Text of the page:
CPU numThread & AsyncThread Commands

For CPU testing, we ran command line benchmarks using the numThreads & numAsyncThreads commands, checking for performance disparities on our stock R7 1700 platform and on a stock i7-8700K platform. Our thanks to Peerless Girl of the GN Patreon backer Discord for helping troubleshoot these commands. The goal was to determine if either command impacts Intel or AMD differently, not to match the CPUs head-to-head. That’ll come later.

First of all, here’s the utilization difference on the R7 1700:

7 ffxv cpu thread utilization 1700

This chart shows all those tests at once. We’re seeing the highest utilization when set to 16 threads, with baseline also roughly equating numThreads=16. Halving to 8 threads noticeably reduces CPU utilization, so the function appears to be working. Going to 4 threads further reduces utilization, aside from one spike toward the end of the test.

7 ffxv utilization fps

Ultimately, it comes down to FPS: although an ad-hoc test, we did collect data that seemed to indicate a baseline FPS, using a 1080 Ti, of about 131FPS AVG. Using numThreads =4 or =8 gave us 135FPS AVG, which is just outside of acceptable margins of test variance. numThreads=16 didn’t seem to show uplift outside of error. This appears to be a limitation of the GPU. With a 1080 Ti at 1080p/Medium settings, we’re still plotting about 94% utilization on the GPU. We could potentially show a bigger difference in what this command is doing, but it would enter the realm of being entirely academic. A G4560 might show a difference, or ultra-low, sub-720p resolutions on the 1080 Ti.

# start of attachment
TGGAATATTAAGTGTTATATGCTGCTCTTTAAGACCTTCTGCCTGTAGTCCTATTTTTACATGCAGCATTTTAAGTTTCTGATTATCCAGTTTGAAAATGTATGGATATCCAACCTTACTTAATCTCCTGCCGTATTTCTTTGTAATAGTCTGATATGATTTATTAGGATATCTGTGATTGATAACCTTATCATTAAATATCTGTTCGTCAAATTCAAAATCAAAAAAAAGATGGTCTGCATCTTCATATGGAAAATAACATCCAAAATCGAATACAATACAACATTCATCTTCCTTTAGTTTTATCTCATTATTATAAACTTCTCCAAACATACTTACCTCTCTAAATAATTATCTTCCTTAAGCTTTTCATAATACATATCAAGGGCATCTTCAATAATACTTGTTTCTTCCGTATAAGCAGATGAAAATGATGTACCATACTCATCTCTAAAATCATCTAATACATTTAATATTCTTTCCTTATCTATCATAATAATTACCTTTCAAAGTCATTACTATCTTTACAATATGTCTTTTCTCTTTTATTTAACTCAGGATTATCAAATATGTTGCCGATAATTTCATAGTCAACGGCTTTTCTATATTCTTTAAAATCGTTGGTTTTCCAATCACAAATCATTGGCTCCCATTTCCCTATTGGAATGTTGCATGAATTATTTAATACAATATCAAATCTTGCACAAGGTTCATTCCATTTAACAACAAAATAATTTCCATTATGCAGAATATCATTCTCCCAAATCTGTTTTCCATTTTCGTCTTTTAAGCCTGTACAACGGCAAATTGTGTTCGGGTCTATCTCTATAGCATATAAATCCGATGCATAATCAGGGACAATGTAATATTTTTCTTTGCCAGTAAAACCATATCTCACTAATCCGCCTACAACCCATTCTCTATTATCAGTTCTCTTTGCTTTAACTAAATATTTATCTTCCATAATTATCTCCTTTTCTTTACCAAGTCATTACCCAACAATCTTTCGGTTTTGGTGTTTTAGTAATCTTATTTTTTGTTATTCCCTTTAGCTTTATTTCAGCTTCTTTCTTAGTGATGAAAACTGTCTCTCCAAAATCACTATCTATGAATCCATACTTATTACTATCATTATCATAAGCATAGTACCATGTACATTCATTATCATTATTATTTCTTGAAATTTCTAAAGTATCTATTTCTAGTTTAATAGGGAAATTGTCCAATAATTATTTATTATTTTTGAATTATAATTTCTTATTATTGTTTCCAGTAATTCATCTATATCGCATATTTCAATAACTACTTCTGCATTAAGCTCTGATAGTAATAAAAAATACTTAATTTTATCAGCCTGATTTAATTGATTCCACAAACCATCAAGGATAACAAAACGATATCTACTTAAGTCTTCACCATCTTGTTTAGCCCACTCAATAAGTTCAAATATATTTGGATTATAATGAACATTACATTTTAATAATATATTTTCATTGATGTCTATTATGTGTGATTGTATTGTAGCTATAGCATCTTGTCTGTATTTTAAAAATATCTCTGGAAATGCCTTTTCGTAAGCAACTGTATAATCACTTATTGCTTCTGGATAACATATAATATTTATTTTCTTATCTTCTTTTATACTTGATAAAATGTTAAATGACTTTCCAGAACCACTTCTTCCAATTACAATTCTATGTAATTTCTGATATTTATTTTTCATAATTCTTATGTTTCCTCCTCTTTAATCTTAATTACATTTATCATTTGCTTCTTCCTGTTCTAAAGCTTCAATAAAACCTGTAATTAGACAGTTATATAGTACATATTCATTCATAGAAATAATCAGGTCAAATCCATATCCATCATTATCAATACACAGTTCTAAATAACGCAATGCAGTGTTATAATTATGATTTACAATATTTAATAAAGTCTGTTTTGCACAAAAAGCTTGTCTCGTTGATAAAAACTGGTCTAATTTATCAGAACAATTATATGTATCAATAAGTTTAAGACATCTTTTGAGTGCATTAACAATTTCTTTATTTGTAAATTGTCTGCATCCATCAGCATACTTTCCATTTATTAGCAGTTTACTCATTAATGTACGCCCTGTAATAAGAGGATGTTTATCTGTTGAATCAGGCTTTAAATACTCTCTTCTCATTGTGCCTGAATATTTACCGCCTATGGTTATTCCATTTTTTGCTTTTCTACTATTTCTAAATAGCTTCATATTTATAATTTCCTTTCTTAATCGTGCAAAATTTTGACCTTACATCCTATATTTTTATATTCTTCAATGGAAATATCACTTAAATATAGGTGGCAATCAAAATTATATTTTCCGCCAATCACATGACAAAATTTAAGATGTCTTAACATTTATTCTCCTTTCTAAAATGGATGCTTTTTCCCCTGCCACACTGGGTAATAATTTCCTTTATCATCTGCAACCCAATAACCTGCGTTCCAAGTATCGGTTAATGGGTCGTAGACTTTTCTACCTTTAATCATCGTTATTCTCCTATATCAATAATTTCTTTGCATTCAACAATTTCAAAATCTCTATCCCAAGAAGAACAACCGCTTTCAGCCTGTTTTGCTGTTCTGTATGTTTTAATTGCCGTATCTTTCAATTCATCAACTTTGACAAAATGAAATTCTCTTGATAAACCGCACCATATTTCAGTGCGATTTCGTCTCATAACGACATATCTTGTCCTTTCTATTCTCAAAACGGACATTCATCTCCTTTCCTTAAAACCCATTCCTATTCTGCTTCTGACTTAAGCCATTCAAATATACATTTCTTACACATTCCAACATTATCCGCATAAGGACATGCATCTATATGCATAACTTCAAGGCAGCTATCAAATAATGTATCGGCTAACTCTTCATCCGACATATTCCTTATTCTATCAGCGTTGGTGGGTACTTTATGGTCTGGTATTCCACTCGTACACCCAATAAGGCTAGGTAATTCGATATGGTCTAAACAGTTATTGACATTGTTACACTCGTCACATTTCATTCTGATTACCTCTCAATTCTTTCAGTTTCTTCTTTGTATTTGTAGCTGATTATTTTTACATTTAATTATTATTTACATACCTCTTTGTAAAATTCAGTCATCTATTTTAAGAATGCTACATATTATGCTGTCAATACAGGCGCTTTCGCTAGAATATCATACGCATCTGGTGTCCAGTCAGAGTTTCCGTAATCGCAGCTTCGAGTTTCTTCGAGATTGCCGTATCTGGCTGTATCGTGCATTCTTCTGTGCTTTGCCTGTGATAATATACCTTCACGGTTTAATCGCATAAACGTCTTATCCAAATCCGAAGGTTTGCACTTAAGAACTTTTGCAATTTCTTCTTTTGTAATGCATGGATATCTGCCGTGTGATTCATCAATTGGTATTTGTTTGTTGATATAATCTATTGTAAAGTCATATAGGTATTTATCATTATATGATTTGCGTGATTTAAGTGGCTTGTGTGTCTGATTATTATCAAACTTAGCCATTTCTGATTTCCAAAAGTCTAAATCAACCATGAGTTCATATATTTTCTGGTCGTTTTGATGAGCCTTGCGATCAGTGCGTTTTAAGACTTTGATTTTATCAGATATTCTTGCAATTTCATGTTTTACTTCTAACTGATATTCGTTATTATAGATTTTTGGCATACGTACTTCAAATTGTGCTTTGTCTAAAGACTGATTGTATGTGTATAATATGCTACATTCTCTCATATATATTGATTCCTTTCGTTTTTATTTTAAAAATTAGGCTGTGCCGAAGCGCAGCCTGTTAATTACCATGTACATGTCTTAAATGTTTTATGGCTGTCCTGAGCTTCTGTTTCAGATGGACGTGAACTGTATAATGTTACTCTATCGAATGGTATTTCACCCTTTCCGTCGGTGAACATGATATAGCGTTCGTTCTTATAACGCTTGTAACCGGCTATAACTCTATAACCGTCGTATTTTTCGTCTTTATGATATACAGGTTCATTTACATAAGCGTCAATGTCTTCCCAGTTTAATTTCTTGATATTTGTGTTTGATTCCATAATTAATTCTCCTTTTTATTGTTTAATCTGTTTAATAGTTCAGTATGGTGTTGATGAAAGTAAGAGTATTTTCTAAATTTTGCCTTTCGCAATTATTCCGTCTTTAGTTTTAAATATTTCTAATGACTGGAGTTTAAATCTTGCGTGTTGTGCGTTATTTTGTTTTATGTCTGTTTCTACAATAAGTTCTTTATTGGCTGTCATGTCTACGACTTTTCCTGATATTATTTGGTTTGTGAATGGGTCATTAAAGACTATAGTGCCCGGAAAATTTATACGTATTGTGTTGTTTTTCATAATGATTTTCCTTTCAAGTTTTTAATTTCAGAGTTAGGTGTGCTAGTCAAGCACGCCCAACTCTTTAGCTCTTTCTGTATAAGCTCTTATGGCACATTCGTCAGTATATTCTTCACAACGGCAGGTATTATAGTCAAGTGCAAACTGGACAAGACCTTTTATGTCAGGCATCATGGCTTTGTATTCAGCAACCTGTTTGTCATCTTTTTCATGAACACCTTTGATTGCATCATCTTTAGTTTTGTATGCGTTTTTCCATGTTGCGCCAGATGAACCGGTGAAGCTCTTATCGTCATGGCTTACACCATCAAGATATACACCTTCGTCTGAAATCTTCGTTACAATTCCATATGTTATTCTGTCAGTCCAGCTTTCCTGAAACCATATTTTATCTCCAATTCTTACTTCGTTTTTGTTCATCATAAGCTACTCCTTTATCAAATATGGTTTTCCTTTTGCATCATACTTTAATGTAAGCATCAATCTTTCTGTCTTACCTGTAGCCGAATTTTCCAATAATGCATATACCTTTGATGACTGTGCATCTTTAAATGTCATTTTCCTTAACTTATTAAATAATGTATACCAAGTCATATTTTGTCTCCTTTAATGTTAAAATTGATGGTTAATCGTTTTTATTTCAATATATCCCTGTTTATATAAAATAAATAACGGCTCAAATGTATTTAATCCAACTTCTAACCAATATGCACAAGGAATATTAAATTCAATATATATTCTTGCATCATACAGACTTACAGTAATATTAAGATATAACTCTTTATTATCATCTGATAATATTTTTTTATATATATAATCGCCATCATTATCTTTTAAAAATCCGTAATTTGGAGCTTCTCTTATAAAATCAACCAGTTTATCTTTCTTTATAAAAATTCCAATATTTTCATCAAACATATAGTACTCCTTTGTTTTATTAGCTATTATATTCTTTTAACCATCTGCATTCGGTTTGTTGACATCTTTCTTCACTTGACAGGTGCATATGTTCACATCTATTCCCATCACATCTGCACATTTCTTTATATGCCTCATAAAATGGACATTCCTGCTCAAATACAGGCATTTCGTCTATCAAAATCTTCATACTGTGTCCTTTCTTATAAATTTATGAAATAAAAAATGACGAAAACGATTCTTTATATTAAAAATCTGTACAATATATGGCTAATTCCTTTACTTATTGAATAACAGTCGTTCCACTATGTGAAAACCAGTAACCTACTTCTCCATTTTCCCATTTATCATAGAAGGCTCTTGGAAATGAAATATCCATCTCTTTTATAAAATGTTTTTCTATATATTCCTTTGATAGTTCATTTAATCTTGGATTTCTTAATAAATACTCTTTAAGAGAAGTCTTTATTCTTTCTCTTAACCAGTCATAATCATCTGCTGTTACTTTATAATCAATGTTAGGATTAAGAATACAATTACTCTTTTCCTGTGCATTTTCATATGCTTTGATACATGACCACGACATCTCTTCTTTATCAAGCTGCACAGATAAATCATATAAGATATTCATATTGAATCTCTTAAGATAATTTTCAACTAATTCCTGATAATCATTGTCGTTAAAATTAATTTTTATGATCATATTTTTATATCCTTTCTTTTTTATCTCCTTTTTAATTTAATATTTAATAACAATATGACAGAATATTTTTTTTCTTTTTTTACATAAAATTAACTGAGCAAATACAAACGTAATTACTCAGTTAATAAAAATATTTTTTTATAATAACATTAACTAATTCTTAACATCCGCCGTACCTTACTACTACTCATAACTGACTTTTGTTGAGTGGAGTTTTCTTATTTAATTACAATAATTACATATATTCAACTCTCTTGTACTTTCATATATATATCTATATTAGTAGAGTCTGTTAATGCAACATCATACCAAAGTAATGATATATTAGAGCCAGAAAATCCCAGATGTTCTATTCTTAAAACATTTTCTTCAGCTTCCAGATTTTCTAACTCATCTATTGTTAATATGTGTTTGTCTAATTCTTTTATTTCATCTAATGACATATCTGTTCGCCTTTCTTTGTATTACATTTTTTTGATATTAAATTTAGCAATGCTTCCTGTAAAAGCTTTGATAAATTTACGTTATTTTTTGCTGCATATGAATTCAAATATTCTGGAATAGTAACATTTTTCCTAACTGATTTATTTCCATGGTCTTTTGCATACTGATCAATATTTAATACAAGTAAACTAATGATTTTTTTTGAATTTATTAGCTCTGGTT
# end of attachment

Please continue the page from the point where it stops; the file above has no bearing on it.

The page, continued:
As for numAsyncThreads, we’re really not sure if the feature works right now, or how it’s supposed to work. There’s no real documentation for it. We tried numAsyncThreads=16, 8, and 4, and saw about the same performance across all three runs and baseline. It’s possible that it’s not enabled, that it doesn’t like this CPU, or that we just don’t know how to use it properly. If you have an idea on using this command, let us know below.